Friday, July 27, 2018

Q&A with Kellea

Q and A with Kellea! Find out how she learned to forage, her favorite gemstones, and why she'd be called Cleo “Serendipity” Wanderhoff
by Chelsea Morning
Whether it's your first time in Chicory Hill Herbs, or you're a tried and true regular, chances are you've had the pleasure of meeting Kellea! Always welcoming, with an innate skill of helping others, Kellea is the host at the party of life! She is an experience to enjoy and one of the reasons Chicory Hill Herbs has been synonymous with knowledge, truth, balance and a sense of calm. Kellea has facts acquired deep from the heart of the forest, cosmic secrets whispered from the stars, and homegrown, grassroots know-how passed down from rouged generation after generation. This may sound like a flowery exaggeration, until you've had a conversation with her, or she's given you some of her spot-on advice. This is a gal who will never steer you wrong, which is why we are filled with gratitude that she has been such a steadfast fixture within Chicory Hill Herbs.

I’m not entirely convinced that you’re human—I feel like you might be some sort of sprite or brownie, or an otherworldly orb disguising herself in human form, I would even believe; mystical, mythical healer or priestess who has been alive for hundreds upon hundreds of years traveling the earth!! Who are you [really] and how did you come to be here [at Chicory Hill Herbs]?!
I grew up not far from Erie. My adventures led me elsewhere but I found myself panging for my “Northern” roots. Freshly inspired and unknowingly on the cusp of my next chapter, I made my way home. Chicory Hill came into my life with all the tools I needed to nurture my newness. The rest is history in the making.

You were an assistant at a gem and mineral shop in Virginia for years before returning to Pennsylvania, is that where you developed your love and expertise of stones?
I had the pleasure and the privilege of spending my work-life completely engrossed in crystals and gem stones. Through my employers and clients my affinity for the mineral realm became more than instinctual attraction. The truest application of that knowledge came from helping others find their connection.

In your spare time your also do foraging. Where did you learn how to forage and what joys does it bring?
Foraging has always been a part of my life. My parents did well to teach me how to identify useful plants. As an “adult” the urge to find ways to be self reliant while maintaining my curiosity (and my treasure hunting skills) went hand and hand. Enjoying the bounty is always a bonus to a day of fresh air and sunshine.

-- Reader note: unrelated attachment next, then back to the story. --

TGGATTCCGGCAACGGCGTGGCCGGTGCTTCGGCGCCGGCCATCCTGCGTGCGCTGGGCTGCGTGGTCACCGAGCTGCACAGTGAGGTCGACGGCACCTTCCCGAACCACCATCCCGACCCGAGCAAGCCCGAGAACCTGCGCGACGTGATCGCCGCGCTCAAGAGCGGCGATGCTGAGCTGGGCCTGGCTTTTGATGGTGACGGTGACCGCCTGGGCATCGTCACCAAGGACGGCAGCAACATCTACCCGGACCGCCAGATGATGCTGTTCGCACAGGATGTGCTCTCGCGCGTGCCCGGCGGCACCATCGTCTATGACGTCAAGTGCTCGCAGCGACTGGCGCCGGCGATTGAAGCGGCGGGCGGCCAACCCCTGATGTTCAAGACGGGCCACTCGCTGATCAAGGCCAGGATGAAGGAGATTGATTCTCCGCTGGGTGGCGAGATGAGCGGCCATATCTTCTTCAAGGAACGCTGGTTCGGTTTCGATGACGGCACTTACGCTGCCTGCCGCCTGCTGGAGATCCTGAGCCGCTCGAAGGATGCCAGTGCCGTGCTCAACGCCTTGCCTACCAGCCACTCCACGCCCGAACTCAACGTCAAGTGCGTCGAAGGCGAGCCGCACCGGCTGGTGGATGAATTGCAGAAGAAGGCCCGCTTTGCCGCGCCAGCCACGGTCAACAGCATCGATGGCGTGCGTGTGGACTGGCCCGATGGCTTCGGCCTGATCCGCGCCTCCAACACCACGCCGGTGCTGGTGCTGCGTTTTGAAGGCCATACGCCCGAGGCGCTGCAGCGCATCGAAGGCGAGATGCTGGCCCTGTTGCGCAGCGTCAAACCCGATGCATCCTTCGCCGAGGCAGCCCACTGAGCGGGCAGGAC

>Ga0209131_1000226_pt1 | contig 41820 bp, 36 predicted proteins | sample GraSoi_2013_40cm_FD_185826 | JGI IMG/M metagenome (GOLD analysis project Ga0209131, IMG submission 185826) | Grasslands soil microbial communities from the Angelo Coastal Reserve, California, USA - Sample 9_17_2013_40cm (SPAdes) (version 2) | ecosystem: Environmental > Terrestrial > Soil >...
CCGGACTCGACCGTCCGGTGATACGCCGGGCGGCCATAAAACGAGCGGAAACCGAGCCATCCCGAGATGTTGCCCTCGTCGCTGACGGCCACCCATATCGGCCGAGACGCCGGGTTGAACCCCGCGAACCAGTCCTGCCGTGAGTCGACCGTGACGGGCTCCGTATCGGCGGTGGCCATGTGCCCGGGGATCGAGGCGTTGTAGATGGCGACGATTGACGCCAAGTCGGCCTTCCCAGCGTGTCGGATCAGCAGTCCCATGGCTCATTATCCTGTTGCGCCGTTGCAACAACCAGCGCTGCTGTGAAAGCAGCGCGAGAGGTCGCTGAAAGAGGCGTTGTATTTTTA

People often come in specifically to talk with you and get your advice on everything from herbs to astral projection, from gemstones to sage smudging to CBD and everything else in between. How are you able to read people so well, and help them so profoundly on a daily basis?
My connection to people started as a necessity to be understood. We all FEEL “human” sometimes. Sometimes more than others. Where there is a need I can relate to I do my best to be as human as necessary. Often times people help me to see where I am needed, to be observant and “see” them. You can be tuned in to the needs of others if you meet them in that space.

What do you think it is about Chicory Hill Herbs that makes it such an awesome
Chicory Hill has a “something” about it that allows you to step aside for a minute and reconfigure. It's an anchor for those that feel a-drift and a beacon for those that reflect light. The tools are accessible and the company is warm and REAL. No labels, no judgment, no one to say “that's not the way”. The tangible affirmations I receive are something I am truly grateful for.

10 little questions (because it's the little things that mean so much)
What is your favorite sound? I love sound! The sound of a large book closing. Rain on a tin roof. Cat chatter.
What smell do you love? Fresh soil, locust blossoms, matches.
Do you have a spirit animal? Badger. Always a favorite. Badger carries the energy of roots and the unseen medicines buried below the surface. Fierce yet solitary. Driven to remove the barriers that stand in the way and seek new levels to be grounded and centered.
Which Muppet best represents you? Most days I'm somewhere between Beaker and Sweetums
If you had a time machine, would you go to the past or the future? Past.
What would your 1960s hippy name be? Cleo “Serendipity” Wanderhoff
What's your favorite herb? Adaptogens as a group/whole are my most relied on.
What's your favorite essential oil? I have at least four. Cedar, Geranium, Bergamot, Spruce
What's your favorite gemstone? Quartz- Especially any included Quartz varieties. (Lodalite, Rutilated, Tourmanlinated.) The potential and variations are endless!
What is the universe trying to tell us?
All that we see or seem Is but a dream within a dream. I stand amid the roar Of a surf-tormented shore, And I hold within my hand Grains of the golden sand-- How few! yet how they creep Through my fingers to the deep....” Edgar Allan Poe
...Freedom lies, not in trying to become something different, nor in doing whatever you happen to feel like doing, nor in following the authority of tradition, of your parents, of your guru, but in understanding what you are from moment to moment.” Jiddu Krishnamurti
Draw a crazy picture,Write a nutty poem,Sing a mumble-gumble song,
Whistle through your comb. Do a loony-goony dance Cross the kitchen floor, Put something silly in the world,That ain’t been there before.” Shel Silverstein

Wednesday, July 25, 2018

MOTHERWORT: Herb of the Month